Justified's second season was a real breakout last year for FX's Kentucky crime drama. What started out as an under-the-radar show starring Timothy Olyphant as a gruff sheriff who returns to the corrupt mountainous region where he grew up became a riveting critical and ratings smash, landing on a host of Top 10 lists and winning Peabody and Emmy awards. Given the creative zenith that season two ended on — a season-long showdown between Olyphant and backwoods matriarch Mags Bennett (played by Margo Martindale, who won an Emmy for the role) came to a gripping climax — critics and fans worried that season three could never measure up. After the show's season premiere Tuesday night — which introduced several new characters and storylines, while also dealing with the fallout from Bennett's death — critics are debating whether the show is really as "brilliant" as ever. Is it?
This show is still excellent: Justified boasts "some of the best storytelling in popular culture," says David Wiegand at The San Francisco Chronicle, and depicts a "compellingly murky morality" that blurs the lines between good and evil. In its new season, the show continues to replicate the darkly ironic humor from the Elmore Leonard books Justified is based on. Olyphant heads a terrific ensemble, with Walter Goggins as his old friend and nemesis delivering a "thrillingly complex" performance. Rest assured, even with Mags Bennett gone, Justified is "as great as ever."
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But the premiere started slowly: For a spell, the first episode was in danger of being "a touch too jumpy," says Todd VanDerWerff at the Los Angeles Times. The show was working so hard to introduce new characters that it came off as "a little breathless," almost as if it wouldn't be able to step out of the shadow of last season's brilliance. But then esteemed character actor Neal McDonough was introduced as the season's new villain, proving that he'll be a worthy successor to Martindale's Mags Bennett. Between that and a riveting final sequence involving Goggins' Boyd, everything eventually "snapped into place."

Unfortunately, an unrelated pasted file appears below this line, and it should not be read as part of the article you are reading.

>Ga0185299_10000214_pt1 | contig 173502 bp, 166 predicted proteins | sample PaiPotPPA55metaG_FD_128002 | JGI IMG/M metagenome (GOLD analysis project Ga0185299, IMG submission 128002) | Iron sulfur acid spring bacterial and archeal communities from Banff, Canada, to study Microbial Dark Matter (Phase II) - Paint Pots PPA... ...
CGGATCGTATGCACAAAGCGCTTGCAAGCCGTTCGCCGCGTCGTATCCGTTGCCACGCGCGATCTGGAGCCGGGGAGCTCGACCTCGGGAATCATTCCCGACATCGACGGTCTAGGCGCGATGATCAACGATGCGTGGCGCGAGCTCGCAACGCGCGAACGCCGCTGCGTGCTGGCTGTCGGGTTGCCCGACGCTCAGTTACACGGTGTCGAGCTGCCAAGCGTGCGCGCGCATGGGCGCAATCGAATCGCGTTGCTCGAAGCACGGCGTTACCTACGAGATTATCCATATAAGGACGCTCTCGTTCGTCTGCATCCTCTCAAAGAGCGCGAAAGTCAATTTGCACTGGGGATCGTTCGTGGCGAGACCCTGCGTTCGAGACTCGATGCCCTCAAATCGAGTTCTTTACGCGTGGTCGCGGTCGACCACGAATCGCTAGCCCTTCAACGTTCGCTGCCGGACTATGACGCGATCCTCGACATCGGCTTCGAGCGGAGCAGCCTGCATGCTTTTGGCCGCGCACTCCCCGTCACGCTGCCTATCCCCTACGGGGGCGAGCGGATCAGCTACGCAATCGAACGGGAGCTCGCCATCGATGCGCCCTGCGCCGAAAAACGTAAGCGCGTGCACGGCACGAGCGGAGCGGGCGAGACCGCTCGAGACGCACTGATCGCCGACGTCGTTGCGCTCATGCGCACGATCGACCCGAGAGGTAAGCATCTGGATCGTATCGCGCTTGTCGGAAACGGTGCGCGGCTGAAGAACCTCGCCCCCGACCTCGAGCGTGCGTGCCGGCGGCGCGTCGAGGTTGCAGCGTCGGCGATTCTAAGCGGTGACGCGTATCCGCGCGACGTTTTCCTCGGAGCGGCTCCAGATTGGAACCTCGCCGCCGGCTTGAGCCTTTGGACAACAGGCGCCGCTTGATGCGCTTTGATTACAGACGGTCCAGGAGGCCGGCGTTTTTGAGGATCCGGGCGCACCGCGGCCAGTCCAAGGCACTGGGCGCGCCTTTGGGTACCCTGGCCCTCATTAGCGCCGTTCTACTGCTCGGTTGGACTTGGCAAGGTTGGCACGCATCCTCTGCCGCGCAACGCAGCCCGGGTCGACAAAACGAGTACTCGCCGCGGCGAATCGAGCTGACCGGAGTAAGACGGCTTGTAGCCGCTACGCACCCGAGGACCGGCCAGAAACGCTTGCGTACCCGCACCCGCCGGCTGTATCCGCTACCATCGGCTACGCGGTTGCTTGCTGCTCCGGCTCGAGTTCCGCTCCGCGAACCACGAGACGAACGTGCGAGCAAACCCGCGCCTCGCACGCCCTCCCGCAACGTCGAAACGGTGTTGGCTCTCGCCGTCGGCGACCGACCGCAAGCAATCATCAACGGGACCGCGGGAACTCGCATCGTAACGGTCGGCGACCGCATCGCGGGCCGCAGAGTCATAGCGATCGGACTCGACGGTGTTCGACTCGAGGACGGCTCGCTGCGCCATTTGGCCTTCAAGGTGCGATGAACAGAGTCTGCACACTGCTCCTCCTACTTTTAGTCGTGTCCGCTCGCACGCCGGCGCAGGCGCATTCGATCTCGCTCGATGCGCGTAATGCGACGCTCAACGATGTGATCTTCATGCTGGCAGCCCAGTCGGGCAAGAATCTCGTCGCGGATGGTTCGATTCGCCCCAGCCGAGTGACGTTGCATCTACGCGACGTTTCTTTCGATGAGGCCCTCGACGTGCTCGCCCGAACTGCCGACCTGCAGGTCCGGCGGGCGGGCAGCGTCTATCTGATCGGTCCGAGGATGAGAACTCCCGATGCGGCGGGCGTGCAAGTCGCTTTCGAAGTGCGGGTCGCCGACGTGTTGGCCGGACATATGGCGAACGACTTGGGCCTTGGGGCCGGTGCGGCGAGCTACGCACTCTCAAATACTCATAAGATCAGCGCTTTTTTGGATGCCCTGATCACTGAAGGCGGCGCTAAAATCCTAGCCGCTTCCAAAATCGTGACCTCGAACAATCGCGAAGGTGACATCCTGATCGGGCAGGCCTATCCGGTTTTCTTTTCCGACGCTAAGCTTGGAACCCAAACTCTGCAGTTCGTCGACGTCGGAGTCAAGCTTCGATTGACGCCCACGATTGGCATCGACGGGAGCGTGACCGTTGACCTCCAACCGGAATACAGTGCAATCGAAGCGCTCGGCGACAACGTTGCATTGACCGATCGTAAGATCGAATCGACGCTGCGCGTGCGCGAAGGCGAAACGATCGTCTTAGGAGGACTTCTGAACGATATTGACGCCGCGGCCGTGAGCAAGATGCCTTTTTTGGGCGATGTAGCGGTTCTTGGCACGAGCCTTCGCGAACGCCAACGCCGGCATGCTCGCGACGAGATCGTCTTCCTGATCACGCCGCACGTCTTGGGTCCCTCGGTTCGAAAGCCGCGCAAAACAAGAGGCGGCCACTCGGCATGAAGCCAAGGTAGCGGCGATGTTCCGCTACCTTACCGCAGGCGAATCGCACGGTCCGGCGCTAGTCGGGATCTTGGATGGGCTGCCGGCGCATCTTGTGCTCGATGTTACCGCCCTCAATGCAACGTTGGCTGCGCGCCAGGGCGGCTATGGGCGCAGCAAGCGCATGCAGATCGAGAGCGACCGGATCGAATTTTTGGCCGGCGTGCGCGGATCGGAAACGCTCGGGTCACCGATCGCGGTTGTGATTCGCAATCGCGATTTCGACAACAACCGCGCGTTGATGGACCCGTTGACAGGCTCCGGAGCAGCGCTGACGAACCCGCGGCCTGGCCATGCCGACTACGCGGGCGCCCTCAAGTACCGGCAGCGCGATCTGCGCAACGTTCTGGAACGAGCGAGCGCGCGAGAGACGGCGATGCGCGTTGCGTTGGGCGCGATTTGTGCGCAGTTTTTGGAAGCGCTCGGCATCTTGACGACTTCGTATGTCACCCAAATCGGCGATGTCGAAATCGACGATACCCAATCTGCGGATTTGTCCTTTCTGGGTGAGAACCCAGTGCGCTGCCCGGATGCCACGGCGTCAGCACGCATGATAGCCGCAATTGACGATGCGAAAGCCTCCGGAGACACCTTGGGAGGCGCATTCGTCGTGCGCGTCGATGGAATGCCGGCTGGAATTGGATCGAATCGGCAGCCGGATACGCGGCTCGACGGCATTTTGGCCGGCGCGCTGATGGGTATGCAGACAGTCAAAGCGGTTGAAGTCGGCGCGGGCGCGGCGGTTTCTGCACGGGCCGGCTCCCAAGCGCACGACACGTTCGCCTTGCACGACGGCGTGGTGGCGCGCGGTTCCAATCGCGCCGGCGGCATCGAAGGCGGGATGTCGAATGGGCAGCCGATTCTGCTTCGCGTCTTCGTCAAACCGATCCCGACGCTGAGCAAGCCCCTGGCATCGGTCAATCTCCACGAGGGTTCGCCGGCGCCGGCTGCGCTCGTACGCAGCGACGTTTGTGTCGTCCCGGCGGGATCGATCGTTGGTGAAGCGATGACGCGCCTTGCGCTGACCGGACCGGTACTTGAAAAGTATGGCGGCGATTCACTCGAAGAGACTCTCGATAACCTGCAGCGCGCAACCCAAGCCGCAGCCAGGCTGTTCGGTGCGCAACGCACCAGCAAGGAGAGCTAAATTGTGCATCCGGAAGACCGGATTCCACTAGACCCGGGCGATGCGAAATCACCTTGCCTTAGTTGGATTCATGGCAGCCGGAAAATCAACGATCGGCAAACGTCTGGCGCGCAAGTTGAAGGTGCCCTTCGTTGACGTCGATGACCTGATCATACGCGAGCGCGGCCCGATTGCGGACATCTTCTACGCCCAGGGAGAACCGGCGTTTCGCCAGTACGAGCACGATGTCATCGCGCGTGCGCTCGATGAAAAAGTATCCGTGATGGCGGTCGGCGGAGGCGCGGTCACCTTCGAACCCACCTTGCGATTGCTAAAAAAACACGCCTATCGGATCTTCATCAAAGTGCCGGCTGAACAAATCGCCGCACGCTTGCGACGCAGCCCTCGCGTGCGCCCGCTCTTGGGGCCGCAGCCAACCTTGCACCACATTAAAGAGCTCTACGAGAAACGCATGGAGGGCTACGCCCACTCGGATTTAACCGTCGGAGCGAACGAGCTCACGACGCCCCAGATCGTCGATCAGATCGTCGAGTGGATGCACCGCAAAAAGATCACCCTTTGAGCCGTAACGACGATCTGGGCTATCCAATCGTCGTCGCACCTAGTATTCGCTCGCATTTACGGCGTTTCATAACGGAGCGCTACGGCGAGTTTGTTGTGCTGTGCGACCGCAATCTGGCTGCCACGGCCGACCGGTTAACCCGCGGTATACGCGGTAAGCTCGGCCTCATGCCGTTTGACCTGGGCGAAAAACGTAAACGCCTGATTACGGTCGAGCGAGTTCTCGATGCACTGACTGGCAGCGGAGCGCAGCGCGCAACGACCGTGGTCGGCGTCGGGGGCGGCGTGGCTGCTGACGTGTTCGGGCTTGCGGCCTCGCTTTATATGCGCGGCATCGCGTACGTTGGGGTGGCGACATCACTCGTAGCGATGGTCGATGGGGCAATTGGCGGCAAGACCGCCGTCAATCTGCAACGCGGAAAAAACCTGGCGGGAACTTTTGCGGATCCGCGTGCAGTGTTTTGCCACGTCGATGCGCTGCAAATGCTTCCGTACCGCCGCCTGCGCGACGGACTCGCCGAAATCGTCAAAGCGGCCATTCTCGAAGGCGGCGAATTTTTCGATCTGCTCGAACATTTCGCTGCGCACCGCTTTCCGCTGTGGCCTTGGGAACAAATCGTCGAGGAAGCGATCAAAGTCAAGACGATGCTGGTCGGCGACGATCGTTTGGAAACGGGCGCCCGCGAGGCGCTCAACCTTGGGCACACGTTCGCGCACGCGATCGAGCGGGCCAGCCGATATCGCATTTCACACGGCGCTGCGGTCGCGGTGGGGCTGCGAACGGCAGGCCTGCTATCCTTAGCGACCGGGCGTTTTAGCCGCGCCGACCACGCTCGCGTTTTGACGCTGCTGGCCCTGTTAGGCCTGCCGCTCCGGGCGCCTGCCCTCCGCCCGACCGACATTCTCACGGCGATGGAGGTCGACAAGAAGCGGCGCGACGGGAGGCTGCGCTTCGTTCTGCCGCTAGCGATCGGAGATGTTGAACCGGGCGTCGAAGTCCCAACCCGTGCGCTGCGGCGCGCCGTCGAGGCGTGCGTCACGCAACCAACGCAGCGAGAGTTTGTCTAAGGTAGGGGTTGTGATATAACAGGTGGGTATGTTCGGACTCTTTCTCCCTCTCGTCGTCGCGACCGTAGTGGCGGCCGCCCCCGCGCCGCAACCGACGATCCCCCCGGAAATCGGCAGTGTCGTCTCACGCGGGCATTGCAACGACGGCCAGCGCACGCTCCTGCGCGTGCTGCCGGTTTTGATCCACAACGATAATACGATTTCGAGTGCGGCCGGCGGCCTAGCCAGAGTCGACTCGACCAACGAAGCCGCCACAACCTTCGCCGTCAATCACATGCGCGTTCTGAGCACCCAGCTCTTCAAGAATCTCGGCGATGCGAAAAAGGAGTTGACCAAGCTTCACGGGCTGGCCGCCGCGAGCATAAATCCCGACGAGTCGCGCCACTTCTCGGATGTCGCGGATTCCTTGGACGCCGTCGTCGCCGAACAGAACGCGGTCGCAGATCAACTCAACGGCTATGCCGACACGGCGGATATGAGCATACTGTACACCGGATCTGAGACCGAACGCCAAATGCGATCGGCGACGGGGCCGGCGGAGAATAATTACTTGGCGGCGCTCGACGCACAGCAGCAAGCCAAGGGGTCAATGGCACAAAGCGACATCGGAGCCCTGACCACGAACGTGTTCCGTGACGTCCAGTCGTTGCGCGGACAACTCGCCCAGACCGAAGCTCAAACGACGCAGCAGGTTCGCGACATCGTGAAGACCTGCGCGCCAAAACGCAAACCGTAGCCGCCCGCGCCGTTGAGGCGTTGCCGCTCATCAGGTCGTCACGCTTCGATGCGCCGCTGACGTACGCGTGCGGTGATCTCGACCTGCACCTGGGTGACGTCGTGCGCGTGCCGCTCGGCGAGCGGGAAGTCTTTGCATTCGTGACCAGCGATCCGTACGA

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In the end, it missed the mark: There are two universes that make up Justified, says Annie Gowen at The Washington Post: The rural mountains of Harland County, where Justified is at its most fascinating and dramatic, and the city of Lexington, where Olyphant's character lives and works — and Justified is at its most dull. It's unfortunate, then, that the season three premiere spent so much time in Lexington, relying on tired "broadcast crime drama" tropes: "Mexican narco thugs, a mafia foot soldier hiding in the witness protection program, and a new crime boss from Detroit." Sure, the writing is just "too darn good," but compared to last season, the "hype ain't justified."
"Justified: Missing its mark?"